All That Water
by Brooks Rexroat
It was more a box than a proper coffin, rough hewn and tacked together with knuckle-sized gaps between the ash planks, but it was enough to cause a month’s worth of whispers around the neighborhood.
At first, Colin thought his grandmother’s plan was a joke in her peculiar fashion—right up until the day she brought home an armload of discounted remnant boards and a box of penny nails.
“You’ve got to be kidding, Gran,” he said, but she quietly laid everything out on the porch. “Chrissake—can you at least do it inside and spare turning it into an emblem?”
“Not even a Yankee yet and already the Lord’s name is a playtoy.” She pulled a nail from the box and fastened two boards that instant, just to make a point. They weren’t nearly aligned, nor were they of anything close to matching lengths. But she beat that nail until it was flush, and then some.
She was just old enough to feel connected to the hard times, if only through the murky lens of stories overheard as a child. So he left her be to noisily resuscitate obsolete tradition.
Colin’s leaving was no surprise: he’d spent six years waiting for a visa. Everyone understood, and over pints his friends joked about stuffing themselves into his luggage.
“Hell,” James Peale said one evening at Crane Bar, “the way BBC colours it, you can wander right in, maybe tiptoe over a fence or two, if you’re coming from the right direction.”
“And when, precisely, has Ireland ever been the right direction?”
Both boys drank at that, and the conversation moved back to the immediate: girls, football matches, particularly good pints they’d drunk.
The eve of his flight, he checked the postbox, which was empty. The mail rested next to gran on the porch, where she held a small cross fashioned of scrap wood.
“Tell me that’s not what it seems.”
“You’re sharp enough, boy,” she said. “Course it is.”
She angled it toward him so he could watch her paint black over his name, already chiseled deep into the crossbeam. He glanced left and saw a shovel jabbed into the lawn.
“It’s not like I can’t come back—I’ll see you again, Gran. Sweet God, I’m not taking a steamship and trading my passport at Ellis.” He said this with clear eyes, but he knew at least the important parts were unlikely true. She was old. And though he’d tasted escape by flying cheap RyanAir trips across the whole of Europe, there was something about all that water. Something that made return seem improbable.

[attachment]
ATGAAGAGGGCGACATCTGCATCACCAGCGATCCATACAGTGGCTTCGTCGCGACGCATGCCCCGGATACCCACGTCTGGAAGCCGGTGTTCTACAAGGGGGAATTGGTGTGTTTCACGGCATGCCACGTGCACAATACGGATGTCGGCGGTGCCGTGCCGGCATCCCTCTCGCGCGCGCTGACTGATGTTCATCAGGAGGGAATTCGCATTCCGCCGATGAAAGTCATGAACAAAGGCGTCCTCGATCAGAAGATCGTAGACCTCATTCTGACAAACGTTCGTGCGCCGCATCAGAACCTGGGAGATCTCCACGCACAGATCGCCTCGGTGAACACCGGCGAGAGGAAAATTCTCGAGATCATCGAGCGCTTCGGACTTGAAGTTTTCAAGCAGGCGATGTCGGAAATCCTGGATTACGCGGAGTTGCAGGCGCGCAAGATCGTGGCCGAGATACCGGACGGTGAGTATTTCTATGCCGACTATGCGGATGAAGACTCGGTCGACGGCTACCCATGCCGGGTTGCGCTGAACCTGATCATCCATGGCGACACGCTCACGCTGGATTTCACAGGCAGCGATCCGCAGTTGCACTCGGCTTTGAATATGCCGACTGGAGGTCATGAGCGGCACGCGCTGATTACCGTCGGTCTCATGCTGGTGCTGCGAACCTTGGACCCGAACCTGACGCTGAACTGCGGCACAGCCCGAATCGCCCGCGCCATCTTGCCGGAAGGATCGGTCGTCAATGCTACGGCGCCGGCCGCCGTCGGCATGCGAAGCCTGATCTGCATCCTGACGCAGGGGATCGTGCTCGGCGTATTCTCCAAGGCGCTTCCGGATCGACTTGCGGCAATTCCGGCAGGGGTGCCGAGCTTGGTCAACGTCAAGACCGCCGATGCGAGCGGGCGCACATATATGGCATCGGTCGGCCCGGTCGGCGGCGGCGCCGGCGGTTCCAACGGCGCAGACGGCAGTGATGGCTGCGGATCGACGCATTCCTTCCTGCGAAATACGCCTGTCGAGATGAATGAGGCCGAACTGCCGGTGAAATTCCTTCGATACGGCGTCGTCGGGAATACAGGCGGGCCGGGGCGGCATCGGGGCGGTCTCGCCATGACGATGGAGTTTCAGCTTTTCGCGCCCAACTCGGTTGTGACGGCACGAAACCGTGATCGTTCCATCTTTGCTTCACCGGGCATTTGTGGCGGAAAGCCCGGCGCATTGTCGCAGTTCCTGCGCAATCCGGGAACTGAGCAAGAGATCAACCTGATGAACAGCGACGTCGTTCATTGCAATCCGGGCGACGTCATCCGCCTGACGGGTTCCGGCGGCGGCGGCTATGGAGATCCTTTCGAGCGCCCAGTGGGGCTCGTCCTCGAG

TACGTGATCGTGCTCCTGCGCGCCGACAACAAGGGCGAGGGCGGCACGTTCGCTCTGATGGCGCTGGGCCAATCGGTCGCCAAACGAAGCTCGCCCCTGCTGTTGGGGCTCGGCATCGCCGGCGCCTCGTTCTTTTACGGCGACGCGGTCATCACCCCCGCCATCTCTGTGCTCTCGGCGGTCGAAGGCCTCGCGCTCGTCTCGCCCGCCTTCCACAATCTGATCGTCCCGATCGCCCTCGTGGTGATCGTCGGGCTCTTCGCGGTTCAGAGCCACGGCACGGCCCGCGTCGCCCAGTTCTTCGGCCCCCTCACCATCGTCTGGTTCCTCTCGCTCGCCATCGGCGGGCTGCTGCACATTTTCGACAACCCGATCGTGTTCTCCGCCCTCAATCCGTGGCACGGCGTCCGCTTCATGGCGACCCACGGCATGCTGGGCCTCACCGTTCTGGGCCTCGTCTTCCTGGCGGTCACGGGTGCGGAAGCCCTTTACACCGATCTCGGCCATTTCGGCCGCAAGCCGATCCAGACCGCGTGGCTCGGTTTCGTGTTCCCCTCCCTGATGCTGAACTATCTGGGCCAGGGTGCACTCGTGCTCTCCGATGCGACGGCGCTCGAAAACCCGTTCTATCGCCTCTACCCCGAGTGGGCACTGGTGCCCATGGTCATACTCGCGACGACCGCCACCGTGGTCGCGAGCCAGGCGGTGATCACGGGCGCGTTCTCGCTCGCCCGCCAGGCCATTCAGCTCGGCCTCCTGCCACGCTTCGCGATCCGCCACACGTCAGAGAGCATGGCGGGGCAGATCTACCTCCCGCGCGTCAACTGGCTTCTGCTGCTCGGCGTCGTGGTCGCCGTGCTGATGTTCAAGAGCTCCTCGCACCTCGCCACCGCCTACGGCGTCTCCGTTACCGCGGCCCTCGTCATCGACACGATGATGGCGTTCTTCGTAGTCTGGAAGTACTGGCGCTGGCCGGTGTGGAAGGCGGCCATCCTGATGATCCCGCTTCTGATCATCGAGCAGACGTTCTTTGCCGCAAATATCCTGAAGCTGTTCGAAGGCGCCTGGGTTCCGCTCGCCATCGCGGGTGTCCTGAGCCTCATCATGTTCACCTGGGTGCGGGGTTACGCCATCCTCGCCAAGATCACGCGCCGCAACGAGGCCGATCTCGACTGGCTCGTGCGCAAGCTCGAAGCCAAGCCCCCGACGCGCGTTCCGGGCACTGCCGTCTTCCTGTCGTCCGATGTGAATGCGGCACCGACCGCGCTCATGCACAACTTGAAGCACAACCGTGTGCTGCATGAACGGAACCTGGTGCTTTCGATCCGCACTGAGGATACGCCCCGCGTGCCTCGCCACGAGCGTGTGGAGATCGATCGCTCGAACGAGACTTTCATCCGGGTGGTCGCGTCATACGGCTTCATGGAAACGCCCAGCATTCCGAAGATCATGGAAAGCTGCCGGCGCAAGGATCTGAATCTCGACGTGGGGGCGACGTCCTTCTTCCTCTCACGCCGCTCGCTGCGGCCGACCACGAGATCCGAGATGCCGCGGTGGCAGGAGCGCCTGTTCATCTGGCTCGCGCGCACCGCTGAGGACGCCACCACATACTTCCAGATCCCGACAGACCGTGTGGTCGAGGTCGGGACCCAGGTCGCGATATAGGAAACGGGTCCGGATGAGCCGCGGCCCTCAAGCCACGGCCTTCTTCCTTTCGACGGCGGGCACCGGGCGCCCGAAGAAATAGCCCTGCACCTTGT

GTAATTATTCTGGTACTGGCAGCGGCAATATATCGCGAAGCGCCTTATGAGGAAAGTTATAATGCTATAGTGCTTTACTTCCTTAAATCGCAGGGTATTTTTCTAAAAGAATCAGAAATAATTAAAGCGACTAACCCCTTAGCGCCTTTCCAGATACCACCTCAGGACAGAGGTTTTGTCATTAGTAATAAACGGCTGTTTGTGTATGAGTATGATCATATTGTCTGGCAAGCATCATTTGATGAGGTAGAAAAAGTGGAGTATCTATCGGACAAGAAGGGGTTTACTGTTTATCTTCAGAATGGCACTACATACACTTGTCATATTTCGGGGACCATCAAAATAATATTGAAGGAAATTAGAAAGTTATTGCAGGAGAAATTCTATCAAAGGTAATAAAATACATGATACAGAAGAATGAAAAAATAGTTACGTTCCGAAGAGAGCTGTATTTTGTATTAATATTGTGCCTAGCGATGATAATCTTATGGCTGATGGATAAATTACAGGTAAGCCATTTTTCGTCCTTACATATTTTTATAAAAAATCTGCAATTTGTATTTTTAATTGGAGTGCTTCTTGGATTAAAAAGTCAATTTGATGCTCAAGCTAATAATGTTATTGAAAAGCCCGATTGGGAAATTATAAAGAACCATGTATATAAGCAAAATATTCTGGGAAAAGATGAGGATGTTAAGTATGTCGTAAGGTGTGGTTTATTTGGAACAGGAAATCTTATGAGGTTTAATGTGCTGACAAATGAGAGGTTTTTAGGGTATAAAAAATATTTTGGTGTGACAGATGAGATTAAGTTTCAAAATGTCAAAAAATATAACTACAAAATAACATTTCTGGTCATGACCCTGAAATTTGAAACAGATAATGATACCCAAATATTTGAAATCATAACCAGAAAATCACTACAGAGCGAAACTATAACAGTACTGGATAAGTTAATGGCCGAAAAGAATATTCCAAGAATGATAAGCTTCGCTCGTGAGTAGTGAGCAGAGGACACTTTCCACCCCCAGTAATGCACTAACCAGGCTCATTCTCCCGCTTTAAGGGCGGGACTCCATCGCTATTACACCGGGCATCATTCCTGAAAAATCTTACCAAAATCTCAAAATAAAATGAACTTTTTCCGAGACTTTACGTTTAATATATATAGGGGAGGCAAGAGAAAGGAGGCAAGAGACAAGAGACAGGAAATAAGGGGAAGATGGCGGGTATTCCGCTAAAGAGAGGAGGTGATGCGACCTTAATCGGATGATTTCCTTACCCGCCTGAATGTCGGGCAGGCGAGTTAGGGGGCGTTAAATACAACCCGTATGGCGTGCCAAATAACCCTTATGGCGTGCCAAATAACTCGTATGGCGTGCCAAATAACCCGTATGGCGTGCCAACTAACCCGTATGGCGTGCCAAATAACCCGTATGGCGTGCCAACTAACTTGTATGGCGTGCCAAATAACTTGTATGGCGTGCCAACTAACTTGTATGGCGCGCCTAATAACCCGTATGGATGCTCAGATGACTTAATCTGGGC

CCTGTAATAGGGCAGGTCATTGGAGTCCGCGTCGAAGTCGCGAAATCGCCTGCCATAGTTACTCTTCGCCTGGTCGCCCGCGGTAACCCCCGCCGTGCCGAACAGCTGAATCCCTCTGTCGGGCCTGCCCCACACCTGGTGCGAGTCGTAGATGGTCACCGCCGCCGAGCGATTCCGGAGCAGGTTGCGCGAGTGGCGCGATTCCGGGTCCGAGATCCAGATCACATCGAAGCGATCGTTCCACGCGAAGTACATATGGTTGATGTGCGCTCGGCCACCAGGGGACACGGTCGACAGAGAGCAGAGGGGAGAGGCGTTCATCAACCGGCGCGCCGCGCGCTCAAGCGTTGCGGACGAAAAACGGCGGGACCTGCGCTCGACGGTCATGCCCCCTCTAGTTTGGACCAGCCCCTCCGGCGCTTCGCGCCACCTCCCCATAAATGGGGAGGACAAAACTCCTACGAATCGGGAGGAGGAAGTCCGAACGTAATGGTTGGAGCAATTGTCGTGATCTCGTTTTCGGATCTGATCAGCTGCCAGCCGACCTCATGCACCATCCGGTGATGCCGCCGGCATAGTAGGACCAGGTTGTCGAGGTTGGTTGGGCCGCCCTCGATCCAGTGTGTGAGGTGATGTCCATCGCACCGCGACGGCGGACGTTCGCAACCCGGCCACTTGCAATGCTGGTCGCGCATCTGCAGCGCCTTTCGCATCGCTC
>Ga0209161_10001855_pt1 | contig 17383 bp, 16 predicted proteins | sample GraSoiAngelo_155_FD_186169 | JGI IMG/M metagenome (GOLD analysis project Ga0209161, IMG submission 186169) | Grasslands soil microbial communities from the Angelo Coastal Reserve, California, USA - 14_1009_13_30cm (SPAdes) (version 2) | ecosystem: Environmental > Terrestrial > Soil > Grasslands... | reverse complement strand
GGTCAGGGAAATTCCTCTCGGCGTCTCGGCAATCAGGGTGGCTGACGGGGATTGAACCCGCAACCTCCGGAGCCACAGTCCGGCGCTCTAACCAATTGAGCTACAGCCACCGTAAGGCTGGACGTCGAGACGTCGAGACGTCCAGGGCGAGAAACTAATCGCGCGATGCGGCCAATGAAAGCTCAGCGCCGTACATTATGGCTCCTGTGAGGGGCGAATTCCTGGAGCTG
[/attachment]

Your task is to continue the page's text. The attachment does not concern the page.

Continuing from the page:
He met Meabh at her porch, as they’d often done from adolescence and through postgraduate school. But where her studies led to immediate work as a biological researcher, his degrees earned him sparse day gigs as a dockhand. This final meeting, neither spoke. Each reached for the other’s hand and they walked to the River Corrib then followed it to its mouth.
Fishermen were still at sea but tourists snapped pictures of the museum Gleotag bobbing with the waves. They sat at the edge of the Claddagh, legs dangling over an ancient rock wall and talked in spare, quiet voices. Weather and music: light things. Nothing of permanence.
When the sun dipped, they meandered down Shop Street. Colin passed once more the odd menagerie of shopfronts, some trying far too hard to seem urban and others trying even harder to seem quaint. He held tight for the final time that familiar soft hand, and worked hard to ignore this one regret in his leaving. In his periphery, he saw Meabh, too, was fighting to keep her jaw shut—to keep herself from speaking on it. They passed between the college and cathedral, all those old stones glaring at each other from across the way. As the city gave way to suburbs, they quickened their gait, resigned to getting on with it.
Colin opened the door, and maybe twenty people milled about inside. Most were Gran’s parish friends; some were vague acquaintances curious more than anything as to why in God’s name anyone would still do this sort of thing. Most of Colin’s friends quietly toasted him the evening prior at Roisin Dubh, having resolved to keep it at that: just a final pint and then the leaving.